The protocols were presented in a series of slides by Laurie Chavez, assistant principal of safety and discipline. Chavez said the plan is to separate the campus into seven mini-campuses, each housing its own restrooms, staff lounge, parking lot, monitoring area and supervision. Each mini-campus will have its own evacuation map and will be separated by fencing and gates to establish its own entrance and exit. Each will be equipped with portable handwashing stations and hand sanitizer dispensers throughout.
Superintendent Shawn Tenenbaum said, “This is a very complex and complicated matter. To take a campus that sprawls almost 80 acres, breaking it up into seven mini-campuses, to look at ingress and egress, the disinfecting schedules, grab ‘n’ go lunches, the active screening and passive screening aspects are really a Herculean feat. We are not a static environment, we are an active environment at SBHS and we embrace that but given the pandemic and the requirements we have to meet we’re really having to look at things creatively and differently.”
The safety process will begin in the homes of students before they set foot on campus. Parents or guardians will be asked to conduct a passive screening of their children through a temperature check and series of questions before sending them off to school.
When the passive screening is successfully completed, students will then arrive at their assigned mini campus and undergo an active screening where a member of SBHS staff will ask a series of proactive questions and take each student’s temperature. Students will be allowed on campus if their temperature is under 100.4 degrees. Chavez said students will then receive a “thumbs up” and be allowed to enter if they have a face covering, if they do not have a face covering one will be provided to them.
Everyone on campus will be required to wear a face covering. In response to a concern from Trustee Patty Nehme about discipline for students who refuse to wear masks and what she referred to as “defiant children” Tenebaum said, “If we do have students that choose not to wear a face covering, they will not be entering one of our mini-campuses. If one chooses to take off their face covering once they are through the active screening, then we are going to ask the teacher to politely provide a face covering for them, if they refuse then the student will be escorted to the monitoring room. We are all in this together and we know the science behind wearing a face covering.”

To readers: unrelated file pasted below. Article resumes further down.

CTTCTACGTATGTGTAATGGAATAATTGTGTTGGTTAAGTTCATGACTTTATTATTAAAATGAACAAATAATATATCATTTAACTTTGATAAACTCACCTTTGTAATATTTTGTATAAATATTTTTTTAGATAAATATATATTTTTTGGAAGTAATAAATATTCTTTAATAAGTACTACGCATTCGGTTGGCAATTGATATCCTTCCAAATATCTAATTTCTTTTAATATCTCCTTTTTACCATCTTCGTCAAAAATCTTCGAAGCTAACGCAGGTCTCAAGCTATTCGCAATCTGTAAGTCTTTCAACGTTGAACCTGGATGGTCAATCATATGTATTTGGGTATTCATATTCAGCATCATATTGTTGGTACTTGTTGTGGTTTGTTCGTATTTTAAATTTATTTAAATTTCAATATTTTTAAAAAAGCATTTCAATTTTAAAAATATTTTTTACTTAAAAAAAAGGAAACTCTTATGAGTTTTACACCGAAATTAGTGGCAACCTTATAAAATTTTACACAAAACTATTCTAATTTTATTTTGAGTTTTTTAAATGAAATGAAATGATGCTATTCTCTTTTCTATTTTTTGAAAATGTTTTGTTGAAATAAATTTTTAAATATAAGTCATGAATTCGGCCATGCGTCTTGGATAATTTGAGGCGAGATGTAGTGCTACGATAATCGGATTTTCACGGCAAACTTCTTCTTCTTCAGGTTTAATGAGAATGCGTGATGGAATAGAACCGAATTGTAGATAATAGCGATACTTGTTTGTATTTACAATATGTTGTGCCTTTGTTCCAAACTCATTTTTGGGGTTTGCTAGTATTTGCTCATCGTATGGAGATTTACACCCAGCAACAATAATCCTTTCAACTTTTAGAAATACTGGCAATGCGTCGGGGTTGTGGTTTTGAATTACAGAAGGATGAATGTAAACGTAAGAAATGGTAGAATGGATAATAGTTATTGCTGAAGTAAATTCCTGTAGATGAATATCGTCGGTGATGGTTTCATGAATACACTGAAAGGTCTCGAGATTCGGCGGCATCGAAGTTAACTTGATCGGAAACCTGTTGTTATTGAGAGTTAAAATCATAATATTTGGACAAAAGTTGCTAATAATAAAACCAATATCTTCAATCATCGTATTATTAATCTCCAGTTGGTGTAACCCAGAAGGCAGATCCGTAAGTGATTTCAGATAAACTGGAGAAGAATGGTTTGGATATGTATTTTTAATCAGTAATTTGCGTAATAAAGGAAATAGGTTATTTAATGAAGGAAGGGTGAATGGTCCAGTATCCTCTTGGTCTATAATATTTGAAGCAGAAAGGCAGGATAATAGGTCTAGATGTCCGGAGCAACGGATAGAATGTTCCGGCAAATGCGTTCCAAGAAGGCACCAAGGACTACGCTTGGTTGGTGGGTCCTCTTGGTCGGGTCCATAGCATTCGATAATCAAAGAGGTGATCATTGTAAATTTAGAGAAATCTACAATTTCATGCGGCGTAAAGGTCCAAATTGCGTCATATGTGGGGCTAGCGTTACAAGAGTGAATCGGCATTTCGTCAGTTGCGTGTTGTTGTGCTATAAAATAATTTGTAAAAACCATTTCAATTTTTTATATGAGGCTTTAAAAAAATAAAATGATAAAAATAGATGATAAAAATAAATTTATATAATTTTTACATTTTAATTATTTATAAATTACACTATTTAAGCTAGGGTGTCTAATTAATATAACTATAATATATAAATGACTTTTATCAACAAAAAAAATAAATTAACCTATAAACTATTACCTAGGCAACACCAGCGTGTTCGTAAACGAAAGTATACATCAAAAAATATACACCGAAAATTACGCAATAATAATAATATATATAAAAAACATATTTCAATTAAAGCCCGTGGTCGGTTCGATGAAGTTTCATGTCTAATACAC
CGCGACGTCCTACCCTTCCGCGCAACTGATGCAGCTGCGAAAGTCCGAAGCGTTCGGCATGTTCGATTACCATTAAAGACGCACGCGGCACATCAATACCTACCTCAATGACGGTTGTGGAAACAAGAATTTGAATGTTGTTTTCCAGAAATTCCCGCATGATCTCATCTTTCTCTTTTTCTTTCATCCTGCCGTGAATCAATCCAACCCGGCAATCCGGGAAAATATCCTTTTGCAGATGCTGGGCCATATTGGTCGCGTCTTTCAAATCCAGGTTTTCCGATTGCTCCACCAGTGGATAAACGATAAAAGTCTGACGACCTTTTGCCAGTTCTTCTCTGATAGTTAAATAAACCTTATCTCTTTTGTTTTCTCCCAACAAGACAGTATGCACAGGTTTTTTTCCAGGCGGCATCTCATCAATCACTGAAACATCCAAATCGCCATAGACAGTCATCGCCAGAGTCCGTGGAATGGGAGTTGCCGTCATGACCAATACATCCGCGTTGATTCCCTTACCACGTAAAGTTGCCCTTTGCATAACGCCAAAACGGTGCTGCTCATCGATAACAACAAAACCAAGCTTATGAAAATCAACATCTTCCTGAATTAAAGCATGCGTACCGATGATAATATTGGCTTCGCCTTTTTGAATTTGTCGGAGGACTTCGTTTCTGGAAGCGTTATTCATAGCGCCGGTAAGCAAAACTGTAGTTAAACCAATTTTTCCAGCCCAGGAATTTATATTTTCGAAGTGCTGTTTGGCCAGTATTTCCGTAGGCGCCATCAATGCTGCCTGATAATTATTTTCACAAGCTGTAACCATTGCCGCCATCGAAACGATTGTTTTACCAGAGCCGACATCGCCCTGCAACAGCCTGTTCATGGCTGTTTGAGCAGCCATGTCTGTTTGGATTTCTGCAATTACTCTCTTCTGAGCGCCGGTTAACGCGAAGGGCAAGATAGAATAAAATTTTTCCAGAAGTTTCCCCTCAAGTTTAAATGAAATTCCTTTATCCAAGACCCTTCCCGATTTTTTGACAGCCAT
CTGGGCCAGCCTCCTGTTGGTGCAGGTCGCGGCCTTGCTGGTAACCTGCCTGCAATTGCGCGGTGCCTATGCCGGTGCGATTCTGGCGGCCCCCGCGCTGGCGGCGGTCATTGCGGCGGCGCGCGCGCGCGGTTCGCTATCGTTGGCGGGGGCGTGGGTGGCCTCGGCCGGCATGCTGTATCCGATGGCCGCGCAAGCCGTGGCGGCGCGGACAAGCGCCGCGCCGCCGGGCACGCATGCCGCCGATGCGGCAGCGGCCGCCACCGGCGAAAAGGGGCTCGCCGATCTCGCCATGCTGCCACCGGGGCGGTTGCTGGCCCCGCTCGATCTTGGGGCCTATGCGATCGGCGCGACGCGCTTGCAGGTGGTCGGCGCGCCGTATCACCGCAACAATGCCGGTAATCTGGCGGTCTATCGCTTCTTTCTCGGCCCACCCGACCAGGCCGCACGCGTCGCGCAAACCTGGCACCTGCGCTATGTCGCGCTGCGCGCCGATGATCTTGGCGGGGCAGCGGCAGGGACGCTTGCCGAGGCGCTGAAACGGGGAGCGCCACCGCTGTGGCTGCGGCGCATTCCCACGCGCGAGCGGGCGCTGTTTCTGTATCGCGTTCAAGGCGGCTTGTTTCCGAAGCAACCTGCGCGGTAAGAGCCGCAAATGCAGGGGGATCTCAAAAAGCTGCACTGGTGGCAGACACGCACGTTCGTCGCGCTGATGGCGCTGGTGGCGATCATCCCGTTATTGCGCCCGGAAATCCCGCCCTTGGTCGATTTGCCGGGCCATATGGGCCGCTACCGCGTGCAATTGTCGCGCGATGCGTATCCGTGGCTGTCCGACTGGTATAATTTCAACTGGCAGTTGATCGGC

Once on campus, food service supervisor Jim Lewis said students will be given access to cold ready-to-eat meals. The AM students’ bagged meals will include breakfast and lunch. The PM students will receive lunch and supper in their bagged meals.
The safety team has also established protocols for when students need to use the restroom. Laurie Chavez said, “We have a Google doc form that will send out info as soon as a student puts in their ID. It will shoot out info to a campus supervisor that will say this restroom is occupied. As soon as the restroom is no longer occupied, we will get our custodial team to go in and disinfect the restroom.”
Chavez emphasized that “the common protocol of signing out of the classroom to use the restroom will help staff identify how many students are in or outside of their classrooms at any given time.” She reminded the audience and trustees that students will only be on campus for one class at a time and parents and guardians should encourage students to try and use the restroom before they go to school.
Chavez is leaning heavily on informing the community about all safety protocols prior to the first day of school, August 13, using various methods including a series of six videos detailing the protocols of active screening, classroom entrance, exiting the campus, and food service. The videos will be posted on the high school’s YouTube channel.
Helping reduce the spread of COVID-19 and preventing an outbreak of the virus on campus is a crucial role held by custodial supervisor Abraham Rivera-Carvajal and his team, who presented a daily cleaning schedule broken down hourly in segments to show how often surfaces and common areas will be sanitized.
Rivera-Carvajal referenced the Healthy Schools Act of 2016 in the California Education Code when talking about the types of disinfectants approved by the Centers for Disease Control and Food and Drug Administration for use in school settings.
He said that after each bathroom use the plan is to disinfect the bathroom with a chemical that has a one-minute sit time required to be effective. He described how they will clean, sanitize and disinfect classrooms with equipment by saying, “As soon as class ends the custodial staff will go into the classroom with misters that will spray a chemical solution to 20 microns, which are very small particles, to allow for better coverage of the desks and high-touch areas like light switches, handles and anything like that. It has a sit time of one minute, but we will prefer for it to sit at least five minutes just so it dissipates as well as evaporates.”
The next meeting on SBHS’s reopening will be July 28 at 6 p.m., on Zoom. Residents are encouraged to attend and forward questions in advance. To submit questions, concerns or comments please email firstname.lastname@example.org or call (831) 637-5831. The high school is also asking to hear from parents about their preference for attendance in the fall in this survey: https://forms.gle/wVUx4btk76aeZ6N3A.
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